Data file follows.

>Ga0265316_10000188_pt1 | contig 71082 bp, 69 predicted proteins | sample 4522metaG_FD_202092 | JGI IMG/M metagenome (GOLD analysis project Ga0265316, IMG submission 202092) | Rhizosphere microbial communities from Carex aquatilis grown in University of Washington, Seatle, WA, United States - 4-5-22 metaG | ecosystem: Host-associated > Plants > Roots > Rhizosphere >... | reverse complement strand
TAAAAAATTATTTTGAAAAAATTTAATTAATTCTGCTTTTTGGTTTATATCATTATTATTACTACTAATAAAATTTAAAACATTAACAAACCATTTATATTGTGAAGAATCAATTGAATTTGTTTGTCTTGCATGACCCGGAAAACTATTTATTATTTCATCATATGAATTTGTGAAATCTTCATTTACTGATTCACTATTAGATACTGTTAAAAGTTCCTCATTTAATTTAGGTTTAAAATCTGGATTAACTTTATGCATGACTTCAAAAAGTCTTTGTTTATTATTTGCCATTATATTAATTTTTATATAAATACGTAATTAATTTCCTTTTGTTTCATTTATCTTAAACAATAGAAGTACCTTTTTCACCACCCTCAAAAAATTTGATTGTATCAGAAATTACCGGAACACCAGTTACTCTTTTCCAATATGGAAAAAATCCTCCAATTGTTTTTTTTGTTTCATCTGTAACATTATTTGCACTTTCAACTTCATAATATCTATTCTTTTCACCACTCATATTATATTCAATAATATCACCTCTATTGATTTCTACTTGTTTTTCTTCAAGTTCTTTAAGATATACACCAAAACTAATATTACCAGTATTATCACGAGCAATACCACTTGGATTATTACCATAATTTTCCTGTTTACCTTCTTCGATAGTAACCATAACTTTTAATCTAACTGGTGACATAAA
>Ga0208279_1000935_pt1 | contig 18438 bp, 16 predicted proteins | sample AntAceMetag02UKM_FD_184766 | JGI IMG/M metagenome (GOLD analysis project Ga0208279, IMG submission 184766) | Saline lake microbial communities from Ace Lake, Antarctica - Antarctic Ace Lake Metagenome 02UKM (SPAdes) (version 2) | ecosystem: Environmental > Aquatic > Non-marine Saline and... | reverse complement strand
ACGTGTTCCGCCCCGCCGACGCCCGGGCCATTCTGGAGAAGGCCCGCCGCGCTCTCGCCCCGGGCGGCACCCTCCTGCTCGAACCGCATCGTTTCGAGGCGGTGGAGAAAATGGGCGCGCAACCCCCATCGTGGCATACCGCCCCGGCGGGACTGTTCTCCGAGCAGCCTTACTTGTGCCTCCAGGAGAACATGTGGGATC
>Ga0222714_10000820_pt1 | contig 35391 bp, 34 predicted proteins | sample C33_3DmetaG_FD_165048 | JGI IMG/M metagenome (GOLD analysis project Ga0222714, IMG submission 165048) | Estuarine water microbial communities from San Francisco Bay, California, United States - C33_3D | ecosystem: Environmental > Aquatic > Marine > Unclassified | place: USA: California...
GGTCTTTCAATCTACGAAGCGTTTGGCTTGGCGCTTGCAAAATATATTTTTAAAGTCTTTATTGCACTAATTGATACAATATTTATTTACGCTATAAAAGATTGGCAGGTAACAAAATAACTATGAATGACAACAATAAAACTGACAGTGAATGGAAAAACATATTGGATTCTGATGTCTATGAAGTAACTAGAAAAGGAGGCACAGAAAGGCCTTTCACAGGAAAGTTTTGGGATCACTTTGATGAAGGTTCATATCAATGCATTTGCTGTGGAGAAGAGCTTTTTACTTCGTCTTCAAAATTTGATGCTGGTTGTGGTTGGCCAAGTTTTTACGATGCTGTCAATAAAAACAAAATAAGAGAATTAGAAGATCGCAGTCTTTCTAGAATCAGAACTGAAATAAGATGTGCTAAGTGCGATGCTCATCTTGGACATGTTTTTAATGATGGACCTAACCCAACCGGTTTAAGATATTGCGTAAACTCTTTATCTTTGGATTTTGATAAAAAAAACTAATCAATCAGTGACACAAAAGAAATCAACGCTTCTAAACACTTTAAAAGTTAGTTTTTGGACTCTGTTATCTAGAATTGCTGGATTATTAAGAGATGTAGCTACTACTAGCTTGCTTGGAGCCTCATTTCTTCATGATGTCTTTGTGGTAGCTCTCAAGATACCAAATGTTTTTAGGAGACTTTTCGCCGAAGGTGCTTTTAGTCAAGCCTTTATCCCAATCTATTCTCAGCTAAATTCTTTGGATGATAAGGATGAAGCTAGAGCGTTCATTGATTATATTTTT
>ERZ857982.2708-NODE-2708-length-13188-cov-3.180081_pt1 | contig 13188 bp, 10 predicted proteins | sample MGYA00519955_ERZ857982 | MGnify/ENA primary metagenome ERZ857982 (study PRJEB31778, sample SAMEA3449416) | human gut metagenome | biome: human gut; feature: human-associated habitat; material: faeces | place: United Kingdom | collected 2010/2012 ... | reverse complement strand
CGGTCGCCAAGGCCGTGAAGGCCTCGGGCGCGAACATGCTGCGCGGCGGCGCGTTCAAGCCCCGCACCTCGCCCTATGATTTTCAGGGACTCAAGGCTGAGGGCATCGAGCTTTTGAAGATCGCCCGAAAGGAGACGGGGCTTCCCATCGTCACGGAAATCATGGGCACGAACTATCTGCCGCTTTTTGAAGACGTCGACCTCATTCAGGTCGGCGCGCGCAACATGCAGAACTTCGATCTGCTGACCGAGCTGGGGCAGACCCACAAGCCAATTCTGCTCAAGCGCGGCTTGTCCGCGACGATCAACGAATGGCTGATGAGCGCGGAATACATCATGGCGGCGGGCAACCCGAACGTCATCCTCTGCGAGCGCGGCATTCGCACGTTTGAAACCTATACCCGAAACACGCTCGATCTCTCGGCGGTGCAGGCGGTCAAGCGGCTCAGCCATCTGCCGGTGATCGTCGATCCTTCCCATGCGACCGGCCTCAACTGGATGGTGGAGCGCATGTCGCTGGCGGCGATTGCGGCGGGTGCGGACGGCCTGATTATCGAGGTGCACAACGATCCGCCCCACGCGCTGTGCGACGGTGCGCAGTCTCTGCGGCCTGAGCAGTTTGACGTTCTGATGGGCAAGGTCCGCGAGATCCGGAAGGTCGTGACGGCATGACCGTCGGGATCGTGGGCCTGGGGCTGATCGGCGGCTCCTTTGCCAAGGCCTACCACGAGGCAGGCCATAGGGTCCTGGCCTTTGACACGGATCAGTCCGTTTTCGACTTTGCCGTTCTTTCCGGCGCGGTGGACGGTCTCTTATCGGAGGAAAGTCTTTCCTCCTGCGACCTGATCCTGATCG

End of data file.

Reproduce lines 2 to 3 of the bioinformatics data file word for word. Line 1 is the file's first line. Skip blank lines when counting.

TAAAAAATTATTTTGAAAAAATTTAATTAATTCTGCTTTTTGGTTTATATCATTATTATTACTACTAATAAAATTTAAAACATTAACAAACCATTTATATTGTGAAGAATCAATTGAATTTGTTTGTCTTGCATGACCCGGAAAACTATTTATTATTTCATCATATGAATTTGTGAAATCTTCATTTACTGATTCACTATTAGATACTGTTAAAAGTTCCTCATTTAATTTAGGTTTAAAATCTGGATTAACTTTATGCATGACTTCAAAAAGTCTTTGTTTATTATTTGCCATTATATTAATTTTTATATAAATACGTAATTAATTTCCTTTTGTTTCATTTATCTTAAACAATAGAAGTACCTTTTTCACCACCCTCAAAAAATTTGATTGTATCAGAAATTACCGGAACACCAGTTACTCTTTTCCAATATGGAAAAAATCCTCCAATTGTTTTTTTTGTTTCATCTGTAACATTATTTGCACTTTCAACTTCATAATATCTATTCTTTTCACCACTCATATTATATTCAATAATATCACCTCTATTGATTTCTACTTGTTTTTCTTCAAGTTCTTTAAGATATACACCAAAACTAATATTACCAGTATTATCACGAGCAATACCACTTGGATTATTACCATAATTTTCCTGTTTACCTTCTTCGATAGTAACCATAACTTTTAATCTAACTGGTGACATAAA
>Ga0208279_1000935_pt1 | contig 18438 bp, 16 predicted proteins | sample AntAceMetag02UKM_FD_184766 | JGI IMG/M metagenome (GOLD analysis project Ga0208279, IMG submission 184766) | Saline lake microbial communities from Ace Lake, Antarctica - Antarctic Ace Lake Metagenome 02UKM (SPAdes) (version 2) | ecosystem: Environmental > Aquatic > Non-marine Saline and... | reverse complement strand